For me, [Rand’s writing] was an affirmation that it’s alright to totally believe in something and live for it and not compromise. It was a simple as that. On that 2112album, again I was in my early 20s. I was a kid. Now I call myself a bleeding heart libertarian. Because I do believe in the principles of Libertarianism as an ideal – because I’m an idealist. Paul Theroux’s definition of a cynic is a disappointed idealist. So as you go through past your 20s, your idealism is going to be disappointed many many times. And so, I’ve brought my view and also – I’ve just realized this – Libertarianism as I understood it was very good and pure and we’re all going to be successful and generous to the less fortunate and it was, to me, not dark or cynical. But then I soon saw, of course, the way that it gets twisted by the flaws of humanity. And that’s when I evolve now into … a bleeding heart Libertarian. That’ll do.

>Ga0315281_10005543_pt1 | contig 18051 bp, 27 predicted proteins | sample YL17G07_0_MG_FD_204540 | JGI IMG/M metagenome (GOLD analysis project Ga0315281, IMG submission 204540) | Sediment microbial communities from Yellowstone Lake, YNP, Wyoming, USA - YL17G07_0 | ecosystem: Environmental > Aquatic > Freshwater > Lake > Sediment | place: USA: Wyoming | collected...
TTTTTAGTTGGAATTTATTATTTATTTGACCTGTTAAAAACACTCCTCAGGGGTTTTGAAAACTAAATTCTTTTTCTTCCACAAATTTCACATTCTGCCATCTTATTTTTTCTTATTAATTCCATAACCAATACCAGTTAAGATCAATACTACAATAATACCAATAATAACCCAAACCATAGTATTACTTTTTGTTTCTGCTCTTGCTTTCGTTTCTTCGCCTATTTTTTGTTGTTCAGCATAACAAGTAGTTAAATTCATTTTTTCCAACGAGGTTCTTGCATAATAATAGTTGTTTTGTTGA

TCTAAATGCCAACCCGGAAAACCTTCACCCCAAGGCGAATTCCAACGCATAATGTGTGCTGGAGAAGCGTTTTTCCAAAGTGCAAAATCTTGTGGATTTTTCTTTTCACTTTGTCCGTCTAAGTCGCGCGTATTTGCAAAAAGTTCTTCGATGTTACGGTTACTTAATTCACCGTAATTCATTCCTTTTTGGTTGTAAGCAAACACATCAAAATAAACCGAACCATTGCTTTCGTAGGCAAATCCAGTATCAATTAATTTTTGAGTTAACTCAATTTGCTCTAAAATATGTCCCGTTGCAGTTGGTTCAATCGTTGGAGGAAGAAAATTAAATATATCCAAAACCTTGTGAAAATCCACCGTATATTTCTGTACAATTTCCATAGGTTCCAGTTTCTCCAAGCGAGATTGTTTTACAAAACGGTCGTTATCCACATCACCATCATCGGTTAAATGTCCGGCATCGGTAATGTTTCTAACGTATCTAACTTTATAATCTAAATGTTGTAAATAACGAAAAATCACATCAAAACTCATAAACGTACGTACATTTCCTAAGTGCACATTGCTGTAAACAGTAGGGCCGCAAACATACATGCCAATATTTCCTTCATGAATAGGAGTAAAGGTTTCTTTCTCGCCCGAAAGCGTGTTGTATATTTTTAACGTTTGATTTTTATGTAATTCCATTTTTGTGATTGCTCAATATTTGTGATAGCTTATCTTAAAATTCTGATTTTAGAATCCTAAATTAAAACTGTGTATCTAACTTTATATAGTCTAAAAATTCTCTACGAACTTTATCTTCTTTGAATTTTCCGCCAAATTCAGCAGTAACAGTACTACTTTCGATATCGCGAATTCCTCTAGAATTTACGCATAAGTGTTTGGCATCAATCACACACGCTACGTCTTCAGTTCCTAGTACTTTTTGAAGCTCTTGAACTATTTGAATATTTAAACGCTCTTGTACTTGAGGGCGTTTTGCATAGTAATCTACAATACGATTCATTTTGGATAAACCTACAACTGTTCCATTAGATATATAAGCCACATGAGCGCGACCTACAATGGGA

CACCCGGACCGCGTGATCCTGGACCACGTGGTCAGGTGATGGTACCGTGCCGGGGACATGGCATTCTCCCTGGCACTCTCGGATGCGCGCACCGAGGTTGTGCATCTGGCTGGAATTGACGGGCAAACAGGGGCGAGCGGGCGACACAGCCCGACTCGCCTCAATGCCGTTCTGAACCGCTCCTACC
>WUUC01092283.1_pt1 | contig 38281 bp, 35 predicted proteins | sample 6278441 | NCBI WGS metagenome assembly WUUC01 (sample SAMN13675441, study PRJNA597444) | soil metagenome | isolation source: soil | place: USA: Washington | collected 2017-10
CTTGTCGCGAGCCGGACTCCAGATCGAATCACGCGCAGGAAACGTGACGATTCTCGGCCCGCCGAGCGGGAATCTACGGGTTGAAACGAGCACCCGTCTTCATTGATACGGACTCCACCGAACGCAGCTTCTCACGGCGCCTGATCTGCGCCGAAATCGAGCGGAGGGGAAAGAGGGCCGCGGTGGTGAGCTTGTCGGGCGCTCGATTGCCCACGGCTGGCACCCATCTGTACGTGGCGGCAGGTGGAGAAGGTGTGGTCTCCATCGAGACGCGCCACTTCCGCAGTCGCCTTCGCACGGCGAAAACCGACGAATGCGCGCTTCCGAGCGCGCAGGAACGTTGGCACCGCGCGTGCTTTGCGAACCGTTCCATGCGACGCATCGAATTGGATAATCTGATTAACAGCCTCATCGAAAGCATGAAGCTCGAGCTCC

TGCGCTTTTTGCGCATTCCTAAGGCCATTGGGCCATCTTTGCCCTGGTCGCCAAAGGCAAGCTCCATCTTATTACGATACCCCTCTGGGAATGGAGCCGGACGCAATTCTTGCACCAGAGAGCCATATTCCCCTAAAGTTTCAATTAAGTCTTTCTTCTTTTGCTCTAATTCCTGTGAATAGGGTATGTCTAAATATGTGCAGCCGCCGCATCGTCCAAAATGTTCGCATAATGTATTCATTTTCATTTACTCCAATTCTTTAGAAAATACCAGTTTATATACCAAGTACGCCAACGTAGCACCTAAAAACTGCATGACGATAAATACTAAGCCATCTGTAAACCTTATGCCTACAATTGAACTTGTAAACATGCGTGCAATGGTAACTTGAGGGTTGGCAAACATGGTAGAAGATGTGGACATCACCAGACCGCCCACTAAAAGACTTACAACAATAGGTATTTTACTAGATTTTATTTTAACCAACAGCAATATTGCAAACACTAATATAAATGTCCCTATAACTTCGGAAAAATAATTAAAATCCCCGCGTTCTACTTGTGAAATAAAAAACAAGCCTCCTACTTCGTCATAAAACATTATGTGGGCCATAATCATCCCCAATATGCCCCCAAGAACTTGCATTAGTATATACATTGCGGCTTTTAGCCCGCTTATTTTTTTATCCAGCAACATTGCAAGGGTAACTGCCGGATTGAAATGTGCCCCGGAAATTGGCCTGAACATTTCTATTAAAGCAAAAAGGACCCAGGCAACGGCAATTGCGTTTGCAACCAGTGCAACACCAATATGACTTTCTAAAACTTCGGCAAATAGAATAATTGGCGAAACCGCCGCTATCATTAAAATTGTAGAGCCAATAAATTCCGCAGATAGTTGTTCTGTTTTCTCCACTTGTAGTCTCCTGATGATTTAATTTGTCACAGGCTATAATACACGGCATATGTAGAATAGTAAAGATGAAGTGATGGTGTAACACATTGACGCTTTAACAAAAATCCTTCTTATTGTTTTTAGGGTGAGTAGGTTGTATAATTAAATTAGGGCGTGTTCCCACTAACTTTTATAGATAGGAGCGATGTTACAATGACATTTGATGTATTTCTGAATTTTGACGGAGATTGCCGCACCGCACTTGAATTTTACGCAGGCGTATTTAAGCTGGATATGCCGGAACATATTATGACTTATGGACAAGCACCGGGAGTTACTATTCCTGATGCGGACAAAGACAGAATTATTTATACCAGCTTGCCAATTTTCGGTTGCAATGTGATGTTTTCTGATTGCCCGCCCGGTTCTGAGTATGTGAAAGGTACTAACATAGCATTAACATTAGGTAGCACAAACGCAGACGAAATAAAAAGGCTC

ALYONA MINKOVSKI, HUFFPOST LIVE: There was a radio interview that you did where you recounted a story of a woman coming up to you after Barack Obama’s election saying, “We won.” And then you said, “I voted for Gary Johnson.” What’s the story behind that? Did you really vote for Gary Johnson?
ANTWAN ANDRE PATTON AKA BIG BOI: Well, I was, you know, leaving to go out of town, and it was a lady — a Caucasian lady — and she was like, “Oh yeah, congratulations on y’all win last night,” you know, with like an attitude. And, you know, just to let her know I was on my P’s and Q’s, I was like, “I don’t know what you talkin’ bout, I voted for Gary Johnson.” And she looked shocked to even know that I knew there were other candidates on the ballot, you know what I’m saying? So, you can’t judge a book by its cover.
MINKOVSKI: Did you vote for Gary Johnson?